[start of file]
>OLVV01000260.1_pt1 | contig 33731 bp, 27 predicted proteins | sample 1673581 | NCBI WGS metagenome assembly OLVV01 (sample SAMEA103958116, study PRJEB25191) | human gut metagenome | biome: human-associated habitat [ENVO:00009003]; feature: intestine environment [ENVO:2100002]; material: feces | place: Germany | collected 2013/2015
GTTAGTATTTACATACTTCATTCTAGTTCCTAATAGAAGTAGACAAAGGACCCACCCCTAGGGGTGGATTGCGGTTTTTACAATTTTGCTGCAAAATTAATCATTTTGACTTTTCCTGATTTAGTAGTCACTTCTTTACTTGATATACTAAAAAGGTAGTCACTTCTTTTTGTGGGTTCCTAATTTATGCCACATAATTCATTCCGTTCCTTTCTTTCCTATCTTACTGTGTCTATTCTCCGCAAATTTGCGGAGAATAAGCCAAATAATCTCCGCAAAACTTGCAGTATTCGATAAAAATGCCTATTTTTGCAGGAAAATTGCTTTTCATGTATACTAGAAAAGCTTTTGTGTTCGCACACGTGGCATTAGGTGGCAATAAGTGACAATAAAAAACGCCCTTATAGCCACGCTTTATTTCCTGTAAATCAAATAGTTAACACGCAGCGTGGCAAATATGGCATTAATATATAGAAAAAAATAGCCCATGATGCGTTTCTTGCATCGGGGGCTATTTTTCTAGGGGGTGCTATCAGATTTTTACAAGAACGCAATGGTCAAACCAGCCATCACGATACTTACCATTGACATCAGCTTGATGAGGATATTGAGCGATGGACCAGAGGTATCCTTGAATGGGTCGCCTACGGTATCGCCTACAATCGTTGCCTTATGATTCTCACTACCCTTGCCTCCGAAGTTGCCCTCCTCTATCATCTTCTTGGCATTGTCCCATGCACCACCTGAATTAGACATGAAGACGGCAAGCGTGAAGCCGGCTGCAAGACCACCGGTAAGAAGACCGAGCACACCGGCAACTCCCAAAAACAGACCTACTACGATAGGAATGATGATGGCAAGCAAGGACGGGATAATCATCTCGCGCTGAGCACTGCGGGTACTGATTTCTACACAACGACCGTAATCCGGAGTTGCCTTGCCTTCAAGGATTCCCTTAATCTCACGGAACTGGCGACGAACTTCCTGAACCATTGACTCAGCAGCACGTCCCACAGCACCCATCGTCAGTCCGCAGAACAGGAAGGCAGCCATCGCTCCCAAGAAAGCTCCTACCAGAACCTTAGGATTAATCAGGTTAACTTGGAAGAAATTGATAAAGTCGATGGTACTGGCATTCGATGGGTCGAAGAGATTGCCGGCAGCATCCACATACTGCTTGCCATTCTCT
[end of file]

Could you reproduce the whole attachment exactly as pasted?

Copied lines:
>OLVV01000260.1_pt1 | contig 33731 bp, 27 predicted proteins | sample 1673581 | NCBI WGS metagenome assembly OLVV01 (sample SAMEA103958116, study PRJEB25191) | human gut metagenome | biome: human-associated habitat [ENVO:00009003]; feature: intestine environment [ENVO:2100002]; material: feces | place: Germany | collected 2013/2015
GTTAGTATTTACATACTTCATTCTAGTTCCTAATAGAAGTAGACAAAGGACCCACCCCTAGGGGTGGATTGCGGTTTTTACAATTTTGCTGCAAAATTAATCATTTTGACTTTTCCTGATTTAGTAGTCACTTCTTTACTTGATATACTAAAAAGGTAGTCACTTCTTTTTGTGGGTTCCTAATTTATGCCACATAATTCATTCCGTTCCTTTCTTTCCTATCTTACTGTGTCTATTCTCCGCAAATTTGCGGAGAATAAGCCAAATAATCTCCGCAAAACTTGCAGTATTCGATAAAAATGCCTATTTTTGCAGGAAAATTGCTTTTCATGTATACTAGAAAAGCTTTTGTGTTCGCACACGTGGCATTAGGTGGCAATAAGTGACAATAAAAAACGCCCTTATAGCCACGCTTTATTTCCTGTAAATCAAATAGTTAACACGCAGCGTGGCAAATATGGCATTAATATATAGAAAAAAATAGCCCATGATGCGTTTCTTGCATCGGGGGCTATTTTTCTAGGGGGTGCTATCAGATTTTTACAAGAACGCAATGGTCAAACCAGCCATCACGATACTTACCATTGACATCAGCTTGATGAGGATATTGAGCGATGGACCAGAGGTATCCTTGAATGGGTCGCCTACGGTATCGCCTACAATCGTTGCCTTATGATTCTCACTACCCTTGCCTCCGAAGTTGCCCTCCTCTATCATCTTCTTGGCATTGTCCCATGCACCACCTGAATTAGACATGAAGACGGCAAGCGTGAAGCCGGCTGCAAGACCACCGGTAAGAAGACCGAGCACACCGGCAACTCCCAAAAACAGACCTACTACGATAGGAATGATGATGGCAAGCAAGGACGGGATAATCATCTCGCGCTGAGCACTGCGGGTACTGATTTCTACACAACGACCGTAATCCGGAGTTGCCTTGCCTTCAAGGATTCCCTTAATCTCACGGAACTGGCGACGAACTTCCTGAACCATTGACTCAGCAGCACGTCCCACAGCACCCATCGTCAGTCCGCAGAACAGGAAGGCAGCCATCGCTCCCAAGAAAGCTCCTACCAGAACCTTAGGATTAATCAGGTTAACTTGGAAGAAATTGATAAAGTCGATGGTACTGGCATTCGATGGGTCGAAGAGATTGCCGGCAGCATCCACATACTGCTTGCCATTCTCT